This FAQ about IRS gift tax can go a long way when you’re into estate planning and tax relief.
In this article:
- What Is a Gift Tax?
- What Is the IRS Gift Tax Limit?
- What Is the Lifetime Exclusion on Gift Tax?
- Is There a Way to Give More Without Using the Lifetime Exemption?
- What Gifts Are Tax Exempt?
- What Is the IRS Gift Tax Rule When It Comes to Spouses?
- How Does the Gift Affect Your Taxable Income?
- What Is a Gift Tax Return?
IRS Gift Tax | 8 IRS Rules on Gifts You Need to Know
Fair Market Value Definition: It refers to the price of a product the market and the seller agree to pay.
GST Tax Definition: In relation to the gift tax, GST stands for generation-skipping transfer. This is a type of tax levied on recipients or skip persons who are 37.5 years younger than the giver. These include certain descendants and grandchildren. The purpose of this is to prevent a double taxation on the same estate or asset. A common example is when the grandparents skip the parents and leave cash, property, or trust to their grandchildren.
Estate Tax Definition: This is the tax levied on the net value of the assets left behind by the deceased individual.
1. What Is a Gift Tax?
Those fond of giving expensive assets (such as real estate and vehicles) should remember one thing: IRS gift tax. The Internal Revenue Service (IRS) can require you to file a tax return on high-value presents and to pay taxes on them.
Knowing the IRS gift tax rules spells the difference between saving a lot of money and getting in trouble with the agency. Here is the information you need to know about gift taxes.
The IRS defines a gift as “any transfer to an individual, either directly or indirectly, where full consideration (measured in money or money’s worth) is not received in return.” In other words, the donor doesn’t expect an exchange or reward for the item. The recipient also doesn’t have the obligation to accept the gift. Once in their possession, they also have the option to do whatever they want with it.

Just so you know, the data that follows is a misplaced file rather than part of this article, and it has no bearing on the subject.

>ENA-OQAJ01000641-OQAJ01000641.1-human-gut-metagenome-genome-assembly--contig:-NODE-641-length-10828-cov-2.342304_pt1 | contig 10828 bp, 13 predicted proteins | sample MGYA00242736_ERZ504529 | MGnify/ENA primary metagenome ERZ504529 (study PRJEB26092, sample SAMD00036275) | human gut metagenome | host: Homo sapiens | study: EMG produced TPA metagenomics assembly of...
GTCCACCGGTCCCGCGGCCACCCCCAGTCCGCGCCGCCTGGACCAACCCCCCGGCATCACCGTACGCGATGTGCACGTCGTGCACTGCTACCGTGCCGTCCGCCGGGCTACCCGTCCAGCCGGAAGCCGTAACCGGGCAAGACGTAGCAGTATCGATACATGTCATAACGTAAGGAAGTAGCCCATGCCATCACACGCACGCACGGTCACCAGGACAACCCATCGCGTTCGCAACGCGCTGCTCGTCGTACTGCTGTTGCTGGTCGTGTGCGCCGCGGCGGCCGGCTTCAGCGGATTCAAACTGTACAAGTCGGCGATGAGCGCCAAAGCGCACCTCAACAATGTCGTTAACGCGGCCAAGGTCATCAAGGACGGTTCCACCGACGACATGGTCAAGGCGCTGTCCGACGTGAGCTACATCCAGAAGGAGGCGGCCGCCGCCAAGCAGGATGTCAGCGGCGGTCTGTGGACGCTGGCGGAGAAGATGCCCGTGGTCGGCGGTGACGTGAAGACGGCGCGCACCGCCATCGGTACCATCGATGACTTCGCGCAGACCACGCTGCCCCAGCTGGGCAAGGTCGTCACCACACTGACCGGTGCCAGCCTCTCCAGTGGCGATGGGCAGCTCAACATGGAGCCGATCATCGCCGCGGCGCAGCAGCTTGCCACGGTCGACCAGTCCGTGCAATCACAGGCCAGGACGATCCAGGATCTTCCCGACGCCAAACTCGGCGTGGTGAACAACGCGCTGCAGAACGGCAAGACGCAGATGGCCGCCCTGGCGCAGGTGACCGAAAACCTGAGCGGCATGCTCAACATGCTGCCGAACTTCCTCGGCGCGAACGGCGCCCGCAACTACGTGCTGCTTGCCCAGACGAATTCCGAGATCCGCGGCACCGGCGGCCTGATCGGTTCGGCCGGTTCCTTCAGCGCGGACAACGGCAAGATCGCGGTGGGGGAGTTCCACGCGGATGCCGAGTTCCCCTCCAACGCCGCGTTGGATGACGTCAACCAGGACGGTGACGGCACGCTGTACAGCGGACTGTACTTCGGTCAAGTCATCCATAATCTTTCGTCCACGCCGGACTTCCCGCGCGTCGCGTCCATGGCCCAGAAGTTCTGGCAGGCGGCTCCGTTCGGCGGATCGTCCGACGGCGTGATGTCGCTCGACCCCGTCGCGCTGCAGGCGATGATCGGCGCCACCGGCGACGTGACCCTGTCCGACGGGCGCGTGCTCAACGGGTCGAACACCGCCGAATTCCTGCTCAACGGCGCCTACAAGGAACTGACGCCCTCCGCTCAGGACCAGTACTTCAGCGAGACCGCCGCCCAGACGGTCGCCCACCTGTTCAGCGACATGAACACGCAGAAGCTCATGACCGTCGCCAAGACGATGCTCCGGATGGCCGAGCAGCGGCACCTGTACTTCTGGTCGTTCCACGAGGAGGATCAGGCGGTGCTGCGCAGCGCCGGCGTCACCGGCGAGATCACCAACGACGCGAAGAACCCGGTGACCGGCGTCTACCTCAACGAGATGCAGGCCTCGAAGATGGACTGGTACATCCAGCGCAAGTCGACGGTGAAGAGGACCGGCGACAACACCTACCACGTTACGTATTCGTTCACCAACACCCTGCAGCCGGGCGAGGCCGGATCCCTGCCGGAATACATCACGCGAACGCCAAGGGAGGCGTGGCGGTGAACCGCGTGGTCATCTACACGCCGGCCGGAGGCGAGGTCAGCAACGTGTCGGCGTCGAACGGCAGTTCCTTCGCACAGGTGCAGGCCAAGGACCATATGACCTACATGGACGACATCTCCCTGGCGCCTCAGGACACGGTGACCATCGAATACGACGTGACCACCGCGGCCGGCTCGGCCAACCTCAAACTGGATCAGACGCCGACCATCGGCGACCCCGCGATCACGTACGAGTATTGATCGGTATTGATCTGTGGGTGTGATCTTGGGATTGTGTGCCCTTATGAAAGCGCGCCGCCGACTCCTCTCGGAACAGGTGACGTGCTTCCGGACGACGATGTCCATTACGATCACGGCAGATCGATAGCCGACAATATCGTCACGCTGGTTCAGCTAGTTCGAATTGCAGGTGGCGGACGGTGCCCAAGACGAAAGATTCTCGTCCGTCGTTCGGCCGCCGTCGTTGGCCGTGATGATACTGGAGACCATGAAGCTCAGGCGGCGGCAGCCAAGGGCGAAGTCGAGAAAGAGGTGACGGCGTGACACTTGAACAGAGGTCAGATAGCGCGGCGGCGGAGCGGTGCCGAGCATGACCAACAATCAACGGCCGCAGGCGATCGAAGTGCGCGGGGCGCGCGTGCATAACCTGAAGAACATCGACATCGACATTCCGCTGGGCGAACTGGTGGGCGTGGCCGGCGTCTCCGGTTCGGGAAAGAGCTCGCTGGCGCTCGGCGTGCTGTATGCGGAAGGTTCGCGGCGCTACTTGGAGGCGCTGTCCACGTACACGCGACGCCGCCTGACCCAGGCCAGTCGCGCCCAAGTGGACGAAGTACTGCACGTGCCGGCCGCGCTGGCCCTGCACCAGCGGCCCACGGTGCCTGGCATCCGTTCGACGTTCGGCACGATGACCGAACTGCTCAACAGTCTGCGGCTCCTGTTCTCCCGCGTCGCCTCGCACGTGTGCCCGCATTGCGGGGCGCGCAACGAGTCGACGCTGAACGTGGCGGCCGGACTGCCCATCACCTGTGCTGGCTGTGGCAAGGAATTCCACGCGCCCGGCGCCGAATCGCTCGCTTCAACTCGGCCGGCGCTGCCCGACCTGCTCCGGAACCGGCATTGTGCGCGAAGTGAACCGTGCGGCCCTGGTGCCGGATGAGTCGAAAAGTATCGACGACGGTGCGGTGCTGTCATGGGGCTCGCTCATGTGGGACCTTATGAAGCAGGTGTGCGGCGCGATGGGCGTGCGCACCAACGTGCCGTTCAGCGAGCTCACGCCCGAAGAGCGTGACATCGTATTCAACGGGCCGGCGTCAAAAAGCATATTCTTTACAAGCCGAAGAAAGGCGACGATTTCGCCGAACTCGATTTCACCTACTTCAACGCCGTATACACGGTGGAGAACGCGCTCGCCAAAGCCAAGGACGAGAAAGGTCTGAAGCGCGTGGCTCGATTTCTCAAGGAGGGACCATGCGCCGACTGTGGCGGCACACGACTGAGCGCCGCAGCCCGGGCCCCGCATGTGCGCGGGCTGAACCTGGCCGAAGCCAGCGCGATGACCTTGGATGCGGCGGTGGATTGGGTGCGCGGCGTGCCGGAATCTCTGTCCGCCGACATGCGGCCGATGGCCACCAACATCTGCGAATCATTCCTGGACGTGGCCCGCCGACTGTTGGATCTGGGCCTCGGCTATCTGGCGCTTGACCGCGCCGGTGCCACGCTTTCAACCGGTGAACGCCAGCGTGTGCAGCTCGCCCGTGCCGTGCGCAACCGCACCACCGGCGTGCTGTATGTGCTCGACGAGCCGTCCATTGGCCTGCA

Many gifts of high monetary value are subject to tax. It’s also possible you’ll end up paying for both state and federal tax.
According to the IRS gift tax rule, the donor is responsible for paying the tax. The recipient may choose to pay it under special arrangements with the giver and the IRS.
2. What Is the IRS Gift Tax Limit?
Estate and Gift Tax Limits Increase for 2018, Says the IRS https://t.co/3YoqYYLyHb
— Andrew Cobin (@NC_EstatePlans) December 1, 2017
The basis of the IRS gift tax depends on a few factors. These include the type of gift, its fair market value, and the recipient.
There is an IRS annual gift limit, which can increase each year by $1,000 to adjust for inflation. From 2014 to 2017, the annual gift tax exclusion remained at $14,000. During this period, the inflation rate was low.
The IRS maximum gift limit for 2018 is $15,000 based on the Tax Cuts and Jobs Act (TCJA). It means anything beyond this amount is already subject to the gift tax. The limit is even more generous to couples at $30,000. They can do a split gift. The agency considers the joint gift as coming from each spouse.
The gift tax limit applies per person and recipient. The IRS doesn’t set any maximum number of receivers.
3. What Is the Lifetime Exclusion on Gift Tax?
Besides the annual limit on the IRS gift tax, you also have a lifetime gift tax exemption worth a whopping $11.180 million for each person. This amount is huge since it also includes your lifetime exemption for estate tax and GST tax (generation-skipping transfer tax).
The high exemption is helpful for those doing estate planning. When you die, the government can freeze your assets until it determines the estate’s tax liability. The present estate tax rate can be as much as 40%, which can be difficult on the pocket.